My brother has been hounding me for while now to look into the high school football coach who never punts. I finally did a deep dive by reading a few articles and watching some videos on Kevin Kelley, the head football coach at Pulaski Academy.
Kelley says he read a report from a Harvard professor who analyzed 2,000 football games over a three year period. His conclusion was that field position wasn’t as important as most coaches believe. The huge takeaway for Kelley here was that you should never punt the ball. This is the kind of thing that I have only seen people do when they’re playing Madden so I had to see the numbers on this to be convinced.
Kelley lays out an example, with evidence. Let’s say his team is backed up on their own 5 yard line and it’s 4th down. If they go for it and don’t make it the other team gets the ball and they’re going to score a touchdown 92% of the time. If they instead punt the ball the other team gets the ball at around the 40 yard line. From there the number only drops to 77% of the time that they score. So it’s not a huge difference in terms of scoring odds.
But if you factor in the 4th down conversion rate it makes even more sense to go for it every time. Pulaski says his team converts 50% of their 4th downs to keep drives alive. Now going for it every time doesn’t sound so insane. They don’t even have a punter on the team.
They also onside kick every time. Kelley says you can tell who wins the game 75%-80% of the time just by looking at the turnover battle. He’s just trying to force turnovers through onside kicks. On an average kick-off the other team would get the ball at the 33 yard line. With the average onside kick (when they don’t recover it) the other team would get the ball, on average, at the 47 yard line. So they’re only giving up 14 yards when they don’t recover the onside kick. Their onside kick recovery rates average around 20%, so they get the ball back one out of five times. This can really change the complexion of the game.
There is also a stat that the team with the most big plays — 20 yards or more — wins 80% of the time. So he’s structured his offense to make more big plays by utilizing laterals and throwing the ball deep.
Here are some takeaways from this story:
- Analytics aren’t perfect, but they’re necessary. There’s the old saying that not everything that counts can be counted and not everything that can be counted counts. But how can an individual or organization ever truly understand their performance if they’re not defining and measuring the impact of their decisions?
- Measurement can improve performance. Performance measurement does you no good if you’re not going to implement your findings in some way. Kelley said once he discovered this data he felt he would have been providing a disservice a coach had he not utilized these techniques in his program.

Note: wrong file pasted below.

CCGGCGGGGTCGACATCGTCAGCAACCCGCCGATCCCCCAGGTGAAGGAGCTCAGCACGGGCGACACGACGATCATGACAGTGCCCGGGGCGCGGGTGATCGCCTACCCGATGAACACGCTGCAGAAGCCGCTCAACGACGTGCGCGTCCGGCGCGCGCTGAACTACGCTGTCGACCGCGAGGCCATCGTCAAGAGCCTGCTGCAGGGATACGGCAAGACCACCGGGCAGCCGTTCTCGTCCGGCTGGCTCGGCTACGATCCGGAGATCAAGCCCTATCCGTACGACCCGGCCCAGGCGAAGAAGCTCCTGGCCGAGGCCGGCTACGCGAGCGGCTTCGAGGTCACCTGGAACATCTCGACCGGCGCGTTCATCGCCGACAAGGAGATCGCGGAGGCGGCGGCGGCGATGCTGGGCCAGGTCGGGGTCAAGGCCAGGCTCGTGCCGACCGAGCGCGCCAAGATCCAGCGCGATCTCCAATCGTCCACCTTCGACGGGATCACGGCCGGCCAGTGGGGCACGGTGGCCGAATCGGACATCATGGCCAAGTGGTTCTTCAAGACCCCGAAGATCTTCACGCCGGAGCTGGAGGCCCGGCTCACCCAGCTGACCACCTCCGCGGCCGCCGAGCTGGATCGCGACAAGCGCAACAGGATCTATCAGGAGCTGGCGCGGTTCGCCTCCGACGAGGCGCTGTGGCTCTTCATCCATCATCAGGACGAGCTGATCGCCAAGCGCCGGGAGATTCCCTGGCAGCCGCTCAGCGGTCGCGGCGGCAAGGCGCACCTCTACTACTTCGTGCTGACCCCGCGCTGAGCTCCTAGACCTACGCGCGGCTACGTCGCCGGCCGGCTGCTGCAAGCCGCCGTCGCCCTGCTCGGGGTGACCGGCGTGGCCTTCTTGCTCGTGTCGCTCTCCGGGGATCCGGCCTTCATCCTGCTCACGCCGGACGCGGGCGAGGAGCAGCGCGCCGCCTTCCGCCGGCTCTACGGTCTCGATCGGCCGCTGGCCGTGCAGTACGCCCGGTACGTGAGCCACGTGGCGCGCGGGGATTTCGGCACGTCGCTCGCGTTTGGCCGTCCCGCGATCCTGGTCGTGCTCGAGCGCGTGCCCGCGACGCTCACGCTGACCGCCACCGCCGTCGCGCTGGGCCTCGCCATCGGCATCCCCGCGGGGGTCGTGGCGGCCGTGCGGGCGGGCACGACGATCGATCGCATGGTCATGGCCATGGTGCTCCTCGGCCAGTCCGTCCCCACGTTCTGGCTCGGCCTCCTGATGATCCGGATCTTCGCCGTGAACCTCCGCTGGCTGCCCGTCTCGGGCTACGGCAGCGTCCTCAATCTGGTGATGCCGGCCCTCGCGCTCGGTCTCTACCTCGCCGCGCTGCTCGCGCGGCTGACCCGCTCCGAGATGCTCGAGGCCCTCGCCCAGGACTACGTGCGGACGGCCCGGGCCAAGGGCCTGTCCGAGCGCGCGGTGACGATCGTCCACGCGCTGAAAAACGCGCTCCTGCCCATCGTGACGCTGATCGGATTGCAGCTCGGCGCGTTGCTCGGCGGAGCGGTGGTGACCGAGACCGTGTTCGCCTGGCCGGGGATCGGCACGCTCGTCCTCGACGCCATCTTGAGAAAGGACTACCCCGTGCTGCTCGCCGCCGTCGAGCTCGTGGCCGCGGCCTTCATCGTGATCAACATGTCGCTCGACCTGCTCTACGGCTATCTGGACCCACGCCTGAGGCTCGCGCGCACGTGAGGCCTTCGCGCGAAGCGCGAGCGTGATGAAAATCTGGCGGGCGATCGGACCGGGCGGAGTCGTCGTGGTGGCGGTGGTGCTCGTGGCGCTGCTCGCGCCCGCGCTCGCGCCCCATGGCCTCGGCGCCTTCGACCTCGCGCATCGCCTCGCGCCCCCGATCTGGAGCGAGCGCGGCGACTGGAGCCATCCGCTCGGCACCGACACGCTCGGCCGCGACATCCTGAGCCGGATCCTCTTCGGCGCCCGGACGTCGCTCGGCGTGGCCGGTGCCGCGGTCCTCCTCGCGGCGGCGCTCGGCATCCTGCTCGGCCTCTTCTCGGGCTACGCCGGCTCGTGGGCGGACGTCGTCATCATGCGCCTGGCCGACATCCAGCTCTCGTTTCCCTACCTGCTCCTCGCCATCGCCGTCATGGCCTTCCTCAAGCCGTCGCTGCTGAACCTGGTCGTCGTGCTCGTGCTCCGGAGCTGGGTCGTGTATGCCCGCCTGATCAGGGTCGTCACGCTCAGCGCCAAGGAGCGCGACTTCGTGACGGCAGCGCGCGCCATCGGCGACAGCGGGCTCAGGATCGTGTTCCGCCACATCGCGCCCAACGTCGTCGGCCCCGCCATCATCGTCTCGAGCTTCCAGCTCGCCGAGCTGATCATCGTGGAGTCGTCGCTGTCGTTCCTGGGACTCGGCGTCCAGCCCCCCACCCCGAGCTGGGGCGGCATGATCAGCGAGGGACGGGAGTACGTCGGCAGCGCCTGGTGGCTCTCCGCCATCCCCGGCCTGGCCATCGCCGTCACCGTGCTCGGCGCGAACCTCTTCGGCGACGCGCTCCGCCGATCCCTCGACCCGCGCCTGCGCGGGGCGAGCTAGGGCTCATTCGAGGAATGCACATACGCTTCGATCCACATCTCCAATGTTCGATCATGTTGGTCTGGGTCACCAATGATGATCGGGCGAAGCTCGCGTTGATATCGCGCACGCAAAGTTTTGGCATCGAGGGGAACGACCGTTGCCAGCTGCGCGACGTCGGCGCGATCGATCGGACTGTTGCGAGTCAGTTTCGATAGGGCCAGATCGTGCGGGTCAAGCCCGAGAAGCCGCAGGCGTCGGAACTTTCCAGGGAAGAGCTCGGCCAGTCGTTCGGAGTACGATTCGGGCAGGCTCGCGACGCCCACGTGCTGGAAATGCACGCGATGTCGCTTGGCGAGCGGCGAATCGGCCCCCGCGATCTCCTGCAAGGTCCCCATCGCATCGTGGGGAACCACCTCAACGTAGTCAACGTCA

- Process over outcomes. This system isn’t foolproof. He’s looking for minor advantages and trying to improve his team’s chances for success. He estimates his game plan could improve their odds of success by 15% or so. That’s no guarantee. It’s a process over outcomes system that doesn’t work every time, but it works more often than not. That’s all you can ask for.
- Make sure you’re being compensated for the risk you take. The coach knows going for it on fourth down, doing onside kicks and trying for big plays isn’t going to work out every time. There are times when these risks will back-fire. He had to factor in the failure rate when making the decision to take these calculated risks.
- Going against conventional wisdom is not easy. Everyone else thinks this is crazy and gimmicky but Kelley thinks it’s just smart. He’s not trying to be a contrarian to try to stand out. He says, “There are those kinds of people that want to be different because they just want to be different. And there’s those kinds of people that want to be different because they’re looking for something to help them be more successful.”
So why don’t more coaches try Kelley’s methods? I’m shocked no small-time college programs have tried this yet. You would think it would help bring some attention and recruits to those programs that can’t keep up with the larger programs. There is of course the problem of career risk and the herd mentality. I’m reminded of the old Keynes quote where he said, “Worldly wisdom teaches us that it is better for reputation to fail conventionally than to succeed unconventionally.”
Here’s a video from the now-defunct site Grantland:
And here’s another one from 538:
The High School Football Coach Who Never Punts
Also, if you’re interested in sports analytics, check out the old Michael Lewis book Moneyball if you’ve never read it, which covers a similar topic in Major League Baseball. One of the better value investing books there is.